NID, GV to discuss takeover of water |

NID, GV to discuss takeover of water

When Grass Valley residents turn on the faucet in the future, drinking water will come out, same as always.

But when the bill comes due, city residents may someday send their checks to Nevada Irrigation District.

That’s because the city might transfer its 2,250-customer water system to NID.

The City Council and NID directors will decide next week whether to seek a consultant to do a roughly $45,000 study to analyze the proposed water system transfer.

Officials on both sides are bullish about the idea.

“I think it’d be a good win-win for everybody,” said NID General Manager Jim Chatigny.

Grass Valley Mayor Linda Stevens said, “I think it’s a good idea. Anything to get the bills down for the constituents, for the people who live in Grass Valley.”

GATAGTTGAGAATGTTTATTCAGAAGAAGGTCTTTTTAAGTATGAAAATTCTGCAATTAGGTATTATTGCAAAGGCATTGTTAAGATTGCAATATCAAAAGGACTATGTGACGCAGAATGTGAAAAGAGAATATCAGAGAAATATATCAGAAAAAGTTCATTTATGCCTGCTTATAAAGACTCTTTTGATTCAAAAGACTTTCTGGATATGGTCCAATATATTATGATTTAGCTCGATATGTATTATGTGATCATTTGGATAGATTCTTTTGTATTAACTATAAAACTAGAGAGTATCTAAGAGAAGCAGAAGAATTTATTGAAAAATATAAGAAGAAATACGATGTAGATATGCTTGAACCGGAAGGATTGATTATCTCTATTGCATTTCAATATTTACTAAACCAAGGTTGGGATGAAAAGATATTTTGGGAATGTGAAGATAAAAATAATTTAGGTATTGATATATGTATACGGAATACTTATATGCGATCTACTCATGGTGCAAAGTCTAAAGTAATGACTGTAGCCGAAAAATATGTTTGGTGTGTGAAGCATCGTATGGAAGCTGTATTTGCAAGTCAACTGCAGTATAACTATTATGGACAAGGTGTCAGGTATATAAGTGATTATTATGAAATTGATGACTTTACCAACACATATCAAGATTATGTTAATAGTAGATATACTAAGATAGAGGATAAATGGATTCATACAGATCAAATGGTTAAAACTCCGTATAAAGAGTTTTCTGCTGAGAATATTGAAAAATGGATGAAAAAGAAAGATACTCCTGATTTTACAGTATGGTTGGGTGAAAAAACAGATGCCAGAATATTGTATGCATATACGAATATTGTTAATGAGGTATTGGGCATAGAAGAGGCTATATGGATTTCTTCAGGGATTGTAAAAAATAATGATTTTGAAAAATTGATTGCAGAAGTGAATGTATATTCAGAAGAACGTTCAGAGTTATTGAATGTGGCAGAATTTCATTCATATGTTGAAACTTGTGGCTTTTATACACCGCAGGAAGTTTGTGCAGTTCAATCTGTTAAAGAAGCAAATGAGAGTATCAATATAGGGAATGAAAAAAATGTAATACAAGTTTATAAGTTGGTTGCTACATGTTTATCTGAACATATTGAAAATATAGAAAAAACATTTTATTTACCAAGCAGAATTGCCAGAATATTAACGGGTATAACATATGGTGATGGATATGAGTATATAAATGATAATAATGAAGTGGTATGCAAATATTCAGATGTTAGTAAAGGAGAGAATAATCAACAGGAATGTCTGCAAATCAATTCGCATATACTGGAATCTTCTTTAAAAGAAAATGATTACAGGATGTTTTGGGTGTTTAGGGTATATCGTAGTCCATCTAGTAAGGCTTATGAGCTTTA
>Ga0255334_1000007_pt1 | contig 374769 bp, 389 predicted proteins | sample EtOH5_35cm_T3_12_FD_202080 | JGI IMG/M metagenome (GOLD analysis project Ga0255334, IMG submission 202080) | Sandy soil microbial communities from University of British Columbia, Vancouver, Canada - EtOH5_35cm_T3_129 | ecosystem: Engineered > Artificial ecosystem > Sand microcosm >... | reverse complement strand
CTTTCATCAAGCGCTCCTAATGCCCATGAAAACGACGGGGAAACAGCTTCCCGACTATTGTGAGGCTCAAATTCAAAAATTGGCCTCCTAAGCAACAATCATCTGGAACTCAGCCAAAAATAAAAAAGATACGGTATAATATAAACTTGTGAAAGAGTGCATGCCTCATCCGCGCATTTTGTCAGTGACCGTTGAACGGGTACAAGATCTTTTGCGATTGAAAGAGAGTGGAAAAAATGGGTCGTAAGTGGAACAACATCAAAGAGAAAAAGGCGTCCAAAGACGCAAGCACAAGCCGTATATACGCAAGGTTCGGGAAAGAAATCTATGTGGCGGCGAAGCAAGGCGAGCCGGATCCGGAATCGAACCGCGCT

NID charges less for treated water than does the city.

A typical household using 500 gallons a day would pay $30.70 every month to NID, compared to $32.70 for city water.

One reason the city charges more: It has to cover the cost of purchasing ditch water from NID to feed the city treatment plant, City Manager Gene Haroldsen wrote this week in a memorandum to the council.

NID charges the city roughly $125 per acre foot of ditch water – about 10 times what it charges other large customers such as Lake Wildwood, which uses ditch water on its golf course and to fill its namesake reservoir. An acre foot covers one square acre with 1 foot of water.

NID officials justify the higher municipal rate by saying the city’s ditch water supply is guaranteed during droughts.

The proposal presents a multitude of issues to consider, Haroldsen’s memo says, including the effect on personnel.

If NID takes over, Chatigny said NID could hire city water system employees.

Grass Valley Vice Mayor Patti Ingram said she doesn’t know whether she will support NID’s takeover of the city’s water system.

“I need to see what the consultant has to say and what NID has to offer,” she said.

The city’s water treatment plant serves the southern two-thirds of the city; NID already serves residents in the northern third of Grass Valley.

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